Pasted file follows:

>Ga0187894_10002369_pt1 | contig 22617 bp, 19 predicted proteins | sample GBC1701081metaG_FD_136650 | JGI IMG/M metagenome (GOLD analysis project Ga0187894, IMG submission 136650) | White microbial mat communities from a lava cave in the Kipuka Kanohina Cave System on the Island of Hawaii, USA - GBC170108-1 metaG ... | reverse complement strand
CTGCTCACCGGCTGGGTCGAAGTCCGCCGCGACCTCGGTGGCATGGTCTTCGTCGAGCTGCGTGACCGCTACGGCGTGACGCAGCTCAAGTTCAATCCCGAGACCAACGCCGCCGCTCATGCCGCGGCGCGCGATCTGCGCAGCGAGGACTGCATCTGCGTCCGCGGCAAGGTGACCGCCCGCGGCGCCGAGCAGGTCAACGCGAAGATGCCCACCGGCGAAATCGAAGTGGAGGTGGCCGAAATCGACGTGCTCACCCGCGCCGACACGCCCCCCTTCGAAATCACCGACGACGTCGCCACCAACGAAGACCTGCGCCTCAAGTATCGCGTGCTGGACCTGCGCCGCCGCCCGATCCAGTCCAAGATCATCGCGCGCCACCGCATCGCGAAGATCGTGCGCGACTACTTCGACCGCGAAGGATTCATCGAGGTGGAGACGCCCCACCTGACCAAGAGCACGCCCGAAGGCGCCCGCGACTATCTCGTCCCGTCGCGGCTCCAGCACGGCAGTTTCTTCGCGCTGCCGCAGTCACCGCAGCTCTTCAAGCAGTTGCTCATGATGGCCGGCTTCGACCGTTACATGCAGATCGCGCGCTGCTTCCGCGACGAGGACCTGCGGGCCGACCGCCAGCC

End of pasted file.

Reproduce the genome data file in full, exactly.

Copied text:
>Ga0187894_10002369_pt1 | contig 22617 bp, 19 predicted proteins | sample GBC1701081metaG_FD_136650 | JGI IMG/M metagenome (GOLD analysis project Ga0187894, IMG submission 136650) | White microbial mat communities from a lava cave in the Kipuka Kanohina Cave System on the Island of Hawaii, USA - GBC170108-1 metaG ... | reverse complement strand
CTGCTCACCGGCTGGGTCGAAGTCCGCCGCGACCTCGGTGGCATGGTCTTCGTCGAGCTGCGTGACCGCTACGGCGTGACGCAGCTCAAGTTCAATCCCGAGACCAACGCCGCCGCTCATGCCGCGGCGCGCGATCTGCGCAGCGAGGACTGCATCTGCGTCCGCGGCAAGGTGACCGCCCGCGGCGCCGAGCAGGTCAACGCGAAGATGCCCACCGGCGAAATCGAAGTGGAGGTGGCCGAAATCGACGTGCTCACCCGCGCCGACACGCCCCCCTTCGAAATCACCGACGACGTCGCCACCAACGAAGACCTGCGCCTCAAGTATCGCGTGCTGGACCTGCGCCGCCGCCCGATCCAGTCCAAGATCATCGCGCGCCACCGCATCGCGAAGATCGTGCGCGACTACTTCGACCGCGAAGGATTCATCGAGGTGGAGACGCCCCACCTGACCAAGAGCACGCCCGAAGGCGCCCGCGACTATCTCGTCCCGTCGCGGCTCCAGCACGGCAGTTTCTTCGCGCTGCCGCAGTCACCGCAGCTCTTCAAGCAGTTGCTCATGATGGCCGGCTTCGACCGTTACATGCAGATCGCGCGCTGCTTCCGCGACGAGGACCTGCGGGCCGACCGCCAGCC